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Long, Long Ago . . . Or Maybe Just Last Year
|French composer Camille Saint-Saens was given the Mus.D degree at Oxford on June 26, 1907.
Saint-SaŽns was born October 9, 1835 in Paris, France. His father, a clerk, died when he was three months old. His mother's aunt, Charlotte Masson, moved in and started teaching Camille the piano when he was two.
|1870 - Premiere of Richard Wagner's opera Die Walkure (The Valkyrie) The opera was performed at the Bavarian King Ludwig II's request, but against the composer's wishes. Click here to listen to a MIDI version of the famous Ride of the Valkyrie.
1912 - Premiere of Mahler's Ninth Symphony. It was performed posthumously. Bruno Walter conducting in Vienna..
1964 - The Beatles released their album, A Hard Dayís Night.
1971 - Juan de Manen, Catalan composer, violinist and pianist died in Barcelona..
1986 - Premiere of E. T. Zwilich's Piano Concerto. Marc-Andrť Hamelin, soloist with Detroit Symphony with GŁnther Herbig conducting.
2000 - Premiere of Robert Kapilow's D. C. Monuments by the National Symphony.
|Saint-SaŽns was a child prodigy. He had perfect pitch and began composing almost immediately. His first composition, a piece for the piano dated March 22, 1839, is kept in the BibliothŤque nationale de France. Saint-SaŽns' could read and write by age 3 and had learned Latin by age 7.
Saint-SaŽns gave his first public piano performance at age 5, when he accompanied a Beethoven violin sonata. At 10 he gave his debut recital at the Salle Pleyel, playing Mozart's Piano Concerto No. 15 in B-flat major and works by Handel, Kalkbrenner, Hummel, and Bach. He offered to play any of Beethoven's 32 piano sonatas by memory for his encore.
In the late 1840s he entered the Paris Conservatory to study organ and composition. He won many top prizes, but did not to win the prestigious Prix de Rome in both 1852 and 1864. He met Franz Liszt, who became one of his closest friends. At 16, he wrote his first symphony; his second, published as Symphony No. 1 in E-flat major, was performed in 1853, amazing many critics and fellow composers. Hector Berlioz, who became one of Saint-SaŽns' good friends, said, "He knows everything, but lacks inexperience."
Saint-SaŽns played the organ at various churches in Paris. In 1857, he replaced Lefťbure-Wely as organist at the …glise de la Madeleine. He stayed until 1877. His improvisations at the organ earned Liszt's 1866 observation that Saint-SaŽns was the greatest organist in the world.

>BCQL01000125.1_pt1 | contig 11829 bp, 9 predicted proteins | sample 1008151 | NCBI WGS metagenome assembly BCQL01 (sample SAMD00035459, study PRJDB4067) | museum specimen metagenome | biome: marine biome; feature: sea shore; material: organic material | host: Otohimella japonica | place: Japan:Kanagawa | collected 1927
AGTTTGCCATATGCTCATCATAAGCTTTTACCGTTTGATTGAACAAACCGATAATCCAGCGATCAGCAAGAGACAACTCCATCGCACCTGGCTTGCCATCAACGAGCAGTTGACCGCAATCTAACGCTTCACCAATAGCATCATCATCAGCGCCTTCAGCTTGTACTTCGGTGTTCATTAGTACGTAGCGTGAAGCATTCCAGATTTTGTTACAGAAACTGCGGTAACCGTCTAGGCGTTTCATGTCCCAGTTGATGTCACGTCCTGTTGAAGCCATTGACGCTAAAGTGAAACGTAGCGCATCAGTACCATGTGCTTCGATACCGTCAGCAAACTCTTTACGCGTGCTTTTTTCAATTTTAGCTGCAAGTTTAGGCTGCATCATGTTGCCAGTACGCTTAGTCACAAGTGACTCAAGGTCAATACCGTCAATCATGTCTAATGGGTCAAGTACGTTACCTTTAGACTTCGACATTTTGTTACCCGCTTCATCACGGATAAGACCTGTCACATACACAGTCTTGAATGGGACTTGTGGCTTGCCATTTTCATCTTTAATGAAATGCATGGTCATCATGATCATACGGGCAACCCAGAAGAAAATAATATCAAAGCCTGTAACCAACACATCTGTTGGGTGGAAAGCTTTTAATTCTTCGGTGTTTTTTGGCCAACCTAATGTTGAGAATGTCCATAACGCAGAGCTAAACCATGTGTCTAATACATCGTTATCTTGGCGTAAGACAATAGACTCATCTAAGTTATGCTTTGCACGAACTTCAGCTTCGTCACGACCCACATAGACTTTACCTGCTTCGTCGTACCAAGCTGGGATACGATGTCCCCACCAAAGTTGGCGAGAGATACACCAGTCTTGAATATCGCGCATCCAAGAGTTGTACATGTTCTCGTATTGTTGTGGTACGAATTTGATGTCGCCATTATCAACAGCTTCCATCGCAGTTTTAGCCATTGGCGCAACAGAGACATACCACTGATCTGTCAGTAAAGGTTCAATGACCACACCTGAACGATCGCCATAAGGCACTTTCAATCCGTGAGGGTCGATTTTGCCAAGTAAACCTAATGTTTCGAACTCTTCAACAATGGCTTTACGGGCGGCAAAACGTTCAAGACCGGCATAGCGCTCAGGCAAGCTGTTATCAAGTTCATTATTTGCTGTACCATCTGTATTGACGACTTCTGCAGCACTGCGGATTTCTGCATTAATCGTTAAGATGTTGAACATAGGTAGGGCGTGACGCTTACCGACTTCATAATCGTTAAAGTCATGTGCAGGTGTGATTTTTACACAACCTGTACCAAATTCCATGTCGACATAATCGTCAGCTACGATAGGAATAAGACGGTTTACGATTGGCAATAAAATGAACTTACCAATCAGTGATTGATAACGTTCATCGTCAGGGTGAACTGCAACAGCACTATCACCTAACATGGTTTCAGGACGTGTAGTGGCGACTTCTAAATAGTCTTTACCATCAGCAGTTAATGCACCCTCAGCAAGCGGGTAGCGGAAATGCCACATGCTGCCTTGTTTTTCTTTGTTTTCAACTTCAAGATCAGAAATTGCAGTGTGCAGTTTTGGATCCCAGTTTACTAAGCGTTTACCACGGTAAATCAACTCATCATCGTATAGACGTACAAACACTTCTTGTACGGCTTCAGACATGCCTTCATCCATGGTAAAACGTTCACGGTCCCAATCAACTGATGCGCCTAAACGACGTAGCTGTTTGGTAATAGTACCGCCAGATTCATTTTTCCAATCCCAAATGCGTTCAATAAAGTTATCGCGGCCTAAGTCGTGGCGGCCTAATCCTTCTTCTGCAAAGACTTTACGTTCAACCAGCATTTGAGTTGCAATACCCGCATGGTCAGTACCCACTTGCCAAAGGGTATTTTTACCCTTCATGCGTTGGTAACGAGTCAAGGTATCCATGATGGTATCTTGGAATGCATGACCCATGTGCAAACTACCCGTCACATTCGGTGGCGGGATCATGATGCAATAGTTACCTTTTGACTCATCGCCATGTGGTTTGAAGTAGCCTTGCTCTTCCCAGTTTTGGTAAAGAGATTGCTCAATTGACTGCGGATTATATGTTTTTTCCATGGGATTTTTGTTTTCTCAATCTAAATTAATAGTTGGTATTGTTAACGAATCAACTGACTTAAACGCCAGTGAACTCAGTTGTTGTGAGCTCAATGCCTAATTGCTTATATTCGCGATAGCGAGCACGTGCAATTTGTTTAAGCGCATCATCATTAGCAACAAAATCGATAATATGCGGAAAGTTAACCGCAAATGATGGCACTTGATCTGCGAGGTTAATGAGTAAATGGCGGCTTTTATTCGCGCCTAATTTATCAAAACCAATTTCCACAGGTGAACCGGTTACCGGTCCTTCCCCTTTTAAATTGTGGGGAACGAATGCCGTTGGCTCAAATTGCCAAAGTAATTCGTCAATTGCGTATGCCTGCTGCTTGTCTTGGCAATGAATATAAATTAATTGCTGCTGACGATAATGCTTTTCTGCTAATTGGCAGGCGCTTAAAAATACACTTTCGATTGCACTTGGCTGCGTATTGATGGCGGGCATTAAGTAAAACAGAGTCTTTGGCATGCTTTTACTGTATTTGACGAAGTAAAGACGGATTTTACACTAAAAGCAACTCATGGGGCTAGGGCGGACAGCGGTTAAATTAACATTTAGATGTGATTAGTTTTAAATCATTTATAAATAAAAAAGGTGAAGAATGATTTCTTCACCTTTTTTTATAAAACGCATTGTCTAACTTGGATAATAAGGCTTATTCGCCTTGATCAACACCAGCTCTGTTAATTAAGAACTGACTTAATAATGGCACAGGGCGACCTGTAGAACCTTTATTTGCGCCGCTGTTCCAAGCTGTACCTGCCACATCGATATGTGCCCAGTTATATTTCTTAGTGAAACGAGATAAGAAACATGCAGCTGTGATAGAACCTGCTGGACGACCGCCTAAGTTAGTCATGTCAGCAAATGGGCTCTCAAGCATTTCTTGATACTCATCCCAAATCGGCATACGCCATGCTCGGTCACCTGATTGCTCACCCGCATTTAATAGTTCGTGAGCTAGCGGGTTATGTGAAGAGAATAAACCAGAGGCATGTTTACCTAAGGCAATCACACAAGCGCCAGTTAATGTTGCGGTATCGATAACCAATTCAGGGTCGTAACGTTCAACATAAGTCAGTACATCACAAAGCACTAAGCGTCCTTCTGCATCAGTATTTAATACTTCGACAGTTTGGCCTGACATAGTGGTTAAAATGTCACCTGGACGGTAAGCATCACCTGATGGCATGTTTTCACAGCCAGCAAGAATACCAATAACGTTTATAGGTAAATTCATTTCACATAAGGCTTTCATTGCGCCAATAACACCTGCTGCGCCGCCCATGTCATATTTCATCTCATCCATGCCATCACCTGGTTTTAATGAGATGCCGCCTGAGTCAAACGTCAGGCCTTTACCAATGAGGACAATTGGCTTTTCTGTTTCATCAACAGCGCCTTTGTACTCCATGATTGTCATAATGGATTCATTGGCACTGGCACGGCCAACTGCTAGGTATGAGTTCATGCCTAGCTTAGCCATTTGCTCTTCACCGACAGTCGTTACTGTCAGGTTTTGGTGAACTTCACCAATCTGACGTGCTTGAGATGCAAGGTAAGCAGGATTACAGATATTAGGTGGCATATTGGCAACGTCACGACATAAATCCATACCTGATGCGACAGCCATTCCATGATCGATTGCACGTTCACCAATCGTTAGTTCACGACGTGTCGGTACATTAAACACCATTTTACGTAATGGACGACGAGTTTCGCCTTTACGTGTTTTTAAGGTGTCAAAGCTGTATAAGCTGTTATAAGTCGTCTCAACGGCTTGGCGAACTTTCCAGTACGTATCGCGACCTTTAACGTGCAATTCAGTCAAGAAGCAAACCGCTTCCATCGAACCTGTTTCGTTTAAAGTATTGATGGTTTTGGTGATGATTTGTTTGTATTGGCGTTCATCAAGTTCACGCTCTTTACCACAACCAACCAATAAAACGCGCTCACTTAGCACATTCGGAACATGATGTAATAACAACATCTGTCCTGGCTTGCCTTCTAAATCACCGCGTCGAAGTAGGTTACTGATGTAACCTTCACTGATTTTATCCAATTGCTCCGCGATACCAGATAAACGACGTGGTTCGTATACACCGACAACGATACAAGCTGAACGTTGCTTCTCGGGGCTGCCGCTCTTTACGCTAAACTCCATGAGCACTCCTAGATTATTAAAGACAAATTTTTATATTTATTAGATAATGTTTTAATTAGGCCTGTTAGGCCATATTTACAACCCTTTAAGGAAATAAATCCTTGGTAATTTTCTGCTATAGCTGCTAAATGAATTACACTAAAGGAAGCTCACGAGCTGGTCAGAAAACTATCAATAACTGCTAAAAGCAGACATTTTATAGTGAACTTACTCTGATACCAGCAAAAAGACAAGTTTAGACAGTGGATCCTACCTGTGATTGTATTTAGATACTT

From 1861 to 1865, Saint-SaŽns held his only teaching position, professor of piano at the …cole Niedermeyer. The conservative curriculum did not suit him, so he included contemporary works by Liszt, Gounod, Schumann, Berlioz, and Wagner. Among his students were Andrť Messager and Gabriel Faurť, who became his closest friend.
In 1871 he co-founded the Sociťtť Nationale de Musique in order to promote a new French music. The Society premiered works by members like Faurť, Franck, Lalo, and Saint-SaŽns himself.
1886 brought two of Saint-SaŽns' greatest compositions: Le Carnaval des Animaux and the third symphony, dedicated to Franz Liszt, who had died that year.
Saint-SaŽns was truly astonishing intellectually. He studied geology, archaeology, botany, and lepidoptery. He was an expert at mathematics. He wrote scholarly articles on acoustics, occult sciences, Roman theater decoration, and ancient instruments. He wrote a volume of poetry, and La Crampe des ťcrivains, a successful play. He was also a member of the Astronomical Society of France; he gave lectures on mirages, had a telescope made to his own specifications, and even planned concerts to correpsond to astronomical events such as solar eclipses. In recognition of his accomplishments, the government of France awarded him the Legion of Honour.
Camille Saint-SaŽns died of pneumonia December 16, 1921.
|Can You Guess?
We read that Camille Saint-SaŽns had "perfect pitch."
Can You Guess just what is perfect pitch?
Go to the Bottom of the Page for the Answer
|Did You Guess?
Perfect pitch has nothing to do with baseball. It means the ability to identify any note heard or produce any note referred to by name. It is also called absolute pitch. So if you had perfect pitch and I told you to sing an "A," you could do so . . .
and Basketball Too
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